40. Private Public A S S E T S (Information, Money) S E R V I C E S Financial Networks (FedWire) Other Infra- structures Remote Access (Telnet) File Transfer (FTP, P2P) SCADA Systems E-Mail (SMTP) WWW (HTTP) TechnologyDependence Disruptions Fundamental Protocols (TCP, IP, DNS) Fundamental Protocols (TCP, IP, BGP) Operating Systems (Cisco OS) Operating Systems (Windows, Linux, MacOS) Network CORE Network EDGE Physical Hardware (cables, routers, switches) Physical Hardware (desktops, laptops, servers) E L E C T R I C I T Y & O T H E R P H Y S I C A L I N F R A S T R U C T U R E S

    41. Open Questions • Is an Internet monoculture a significant threat to the security of cyberspace? • Insight into the patch/worm problem? • Who are the stakeholders and what are their economic incentives? • How does misalignment of economic incentives contribute to insecurity? • To what extent are the technological, economic, social, and legal factors in the current cyber infrastructure to blame for the overall (in)security of the system? How to design policy to promote a secure cyber infrastructure?

    42. What do we want in a future information infrastructure? What do we have with our current information infrastructure?

    43. Heterogeneity Open access Compatibility Evolvability Anonymity Diverse Functionality Best Effort Service Robustness* Best Effort Service Component loss What We Have Are these attributes important for a critical information infrastructure?

    44. Security Reliability Accountability Clear responsibility Auditability Management simplicity Limited functionality Economic self-sustainability Heterogeneity Open access Compatibility Evolvability Anonymity Diverse Functionality Best Effort Service Robustness* Best Effort Service Component loss What We Have What We Need Are there tradeoffs that we might be willing to make?

    45. Remembering History • Strategic split of ARPANet and MILNet • Different needs of each merited a split in which separate networks could be optimized to achieve different objectives

    46. Two Distinct Needs • A public Internet • Embraces the ideals of the original Internet • Open access, anonymity (but at a price) • A critical information infrastructure • Meets the emerging needs of society • Secure, reliable, performance guarantees (but at a price) Is there any reason that they should be the same network?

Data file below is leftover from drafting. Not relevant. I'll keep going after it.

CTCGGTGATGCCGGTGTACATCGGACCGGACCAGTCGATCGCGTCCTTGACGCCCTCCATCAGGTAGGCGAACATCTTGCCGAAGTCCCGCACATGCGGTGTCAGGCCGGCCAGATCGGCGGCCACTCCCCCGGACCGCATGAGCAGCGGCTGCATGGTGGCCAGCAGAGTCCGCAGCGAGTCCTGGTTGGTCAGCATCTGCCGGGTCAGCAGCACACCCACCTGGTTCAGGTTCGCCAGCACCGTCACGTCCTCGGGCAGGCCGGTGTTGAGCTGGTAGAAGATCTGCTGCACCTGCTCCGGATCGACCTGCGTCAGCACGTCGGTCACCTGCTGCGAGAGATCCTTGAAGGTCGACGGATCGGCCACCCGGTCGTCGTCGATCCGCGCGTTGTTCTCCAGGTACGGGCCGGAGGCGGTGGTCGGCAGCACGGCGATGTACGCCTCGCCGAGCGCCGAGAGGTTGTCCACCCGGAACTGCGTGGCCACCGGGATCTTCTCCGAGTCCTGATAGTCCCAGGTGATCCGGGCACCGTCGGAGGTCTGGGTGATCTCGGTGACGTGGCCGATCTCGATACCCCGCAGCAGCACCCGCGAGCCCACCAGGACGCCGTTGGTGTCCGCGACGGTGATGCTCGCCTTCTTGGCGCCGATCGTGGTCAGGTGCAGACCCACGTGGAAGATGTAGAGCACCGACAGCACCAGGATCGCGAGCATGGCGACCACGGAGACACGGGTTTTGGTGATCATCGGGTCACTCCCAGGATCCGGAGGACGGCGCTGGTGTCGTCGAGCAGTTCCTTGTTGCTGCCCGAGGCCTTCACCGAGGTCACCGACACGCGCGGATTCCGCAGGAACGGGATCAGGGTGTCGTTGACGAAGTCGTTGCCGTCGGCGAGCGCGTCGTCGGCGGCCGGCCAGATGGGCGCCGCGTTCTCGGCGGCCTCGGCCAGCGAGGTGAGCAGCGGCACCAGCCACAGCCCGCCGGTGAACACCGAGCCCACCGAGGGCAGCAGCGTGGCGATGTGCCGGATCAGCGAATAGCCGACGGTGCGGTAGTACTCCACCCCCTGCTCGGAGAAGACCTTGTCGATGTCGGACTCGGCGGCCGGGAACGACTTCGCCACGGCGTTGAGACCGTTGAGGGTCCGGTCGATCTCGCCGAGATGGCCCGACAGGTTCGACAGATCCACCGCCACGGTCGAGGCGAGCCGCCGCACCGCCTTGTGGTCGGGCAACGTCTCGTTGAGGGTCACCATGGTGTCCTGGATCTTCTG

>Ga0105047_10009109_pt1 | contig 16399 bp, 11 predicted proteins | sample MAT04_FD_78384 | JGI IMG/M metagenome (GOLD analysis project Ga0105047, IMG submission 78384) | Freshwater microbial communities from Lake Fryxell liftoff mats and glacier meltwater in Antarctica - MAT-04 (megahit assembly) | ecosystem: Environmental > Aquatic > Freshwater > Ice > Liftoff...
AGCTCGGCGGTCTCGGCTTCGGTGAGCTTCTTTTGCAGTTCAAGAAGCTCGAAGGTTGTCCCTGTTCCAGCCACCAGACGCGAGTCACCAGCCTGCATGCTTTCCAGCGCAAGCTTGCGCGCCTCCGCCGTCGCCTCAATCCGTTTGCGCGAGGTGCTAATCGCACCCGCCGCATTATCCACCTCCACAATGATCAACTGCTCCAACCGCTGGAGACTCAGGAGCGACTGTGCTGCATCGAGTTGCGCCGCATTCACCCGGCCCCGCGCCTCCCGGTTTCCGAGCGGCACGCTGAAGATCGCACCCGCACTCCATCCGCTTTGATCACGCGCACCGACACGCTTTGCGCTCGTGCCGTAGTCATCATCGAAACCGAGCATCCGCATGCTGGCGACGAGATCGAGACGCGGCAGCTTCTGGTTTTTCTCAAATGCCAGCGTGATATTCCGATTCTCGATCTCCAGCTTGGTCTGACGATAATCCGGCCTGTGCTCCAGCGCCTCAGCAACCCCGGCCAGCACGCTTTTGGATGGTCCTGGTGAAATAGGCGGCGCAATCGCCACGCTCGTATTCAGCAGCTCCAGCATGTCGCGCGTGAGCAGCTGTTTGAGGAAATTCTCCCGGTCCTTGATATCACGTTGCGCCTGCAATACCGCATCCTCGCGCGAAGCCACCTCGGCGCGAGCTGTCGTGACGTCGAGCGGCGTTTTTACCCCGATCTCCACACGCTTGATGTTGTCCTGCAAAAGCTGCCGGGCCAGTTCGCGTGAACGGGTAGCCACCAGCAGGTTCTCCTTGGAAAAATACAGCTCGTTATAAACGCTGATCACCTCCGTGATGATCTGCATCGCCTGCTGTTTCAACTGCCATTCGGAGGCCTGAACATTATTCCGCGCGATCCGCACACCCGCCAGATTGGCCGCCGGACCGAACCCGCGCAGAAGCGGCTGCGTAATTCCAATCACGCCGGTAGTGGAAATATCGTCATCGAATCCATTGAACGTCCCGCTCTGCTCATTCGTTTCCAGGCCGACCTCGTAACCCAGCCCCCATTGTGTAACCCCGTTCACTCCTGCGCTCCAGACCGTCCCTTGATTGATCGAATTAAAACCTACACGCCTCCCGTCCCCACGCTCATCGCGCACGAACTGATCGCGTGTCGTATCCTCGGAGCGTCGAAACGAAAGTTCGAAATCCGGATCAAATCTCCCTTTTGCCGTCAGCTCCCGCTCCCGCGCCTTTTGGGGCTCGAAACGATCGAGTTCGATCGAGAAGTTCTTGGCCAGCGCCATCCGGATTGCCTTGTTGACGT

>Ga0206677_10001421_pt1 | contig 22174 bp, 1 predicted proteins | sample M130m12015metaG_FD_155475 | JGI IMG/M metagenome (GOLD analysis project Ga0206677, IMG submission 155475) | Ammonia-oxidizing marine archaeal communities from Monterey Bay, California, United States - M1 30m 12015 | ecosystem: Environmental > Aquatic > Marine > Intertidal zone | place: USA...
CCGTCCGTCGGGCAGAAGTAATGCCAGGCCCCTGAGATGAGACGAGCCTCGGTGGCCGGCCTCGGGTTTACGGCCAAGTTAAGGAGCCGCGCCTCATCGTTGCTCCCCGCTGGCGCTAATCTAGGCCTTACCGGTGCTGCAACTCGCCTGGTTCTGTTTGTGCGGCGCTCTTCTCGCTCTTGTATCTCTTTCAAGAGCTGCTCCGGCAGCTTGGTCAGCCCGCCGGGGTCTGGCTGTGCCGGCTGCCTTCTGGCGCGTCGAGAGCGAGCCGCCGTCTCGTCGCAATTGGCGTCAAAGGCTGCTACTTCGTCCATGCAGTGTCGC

47. What do we want in a future information infrastructure? A thought experiment

    48. Vision for a Future Information Infrastructure • A network that is an appropriate foundation for the deployment and support of critical infrastructure systems, thereby enhancing our national security • A network in which there are clearly defined roles, responsibilities, and accountability for its owners, operators, support industries, and users • A network that grows incrementally on top of the existing mesh of intranets and extranets, driven by a properly incentivized innovation community • A network that interfaces and coexists with legacy infrastructure, providing incremental benefits to all who choose to participate • A network that has self-sustaining economics

    49. Some General Beliefs • Private networks (even excluding the military) are a significant portion of all data networks • Most private networks tend to use public infrastructure somewhere (virtual separation) • The ISP industry is in tough economic times • There is a large amount of excess capacity (e.g. dark fiber) • Most of the technology for a secure network already exists • The government and corporations are be willing to spend money to solve the problem

    50. Semi-private, with restricted access Security and reliability as primary objectives Built from the best of existing technology Strict deployment standards Leverage existing and unused capacity Limited, but guaranteed functionality Exist alongside current “best effort” Internet Clear responsibility Licensed users Audit trails Mandated use by other critical infrastructure providers Available by application to corporations (for a fee) Goal: long-term economic self-sustainability A Crazy Idea? Have the federal government commission a few major ISPs to build and operate an “Internet alternative”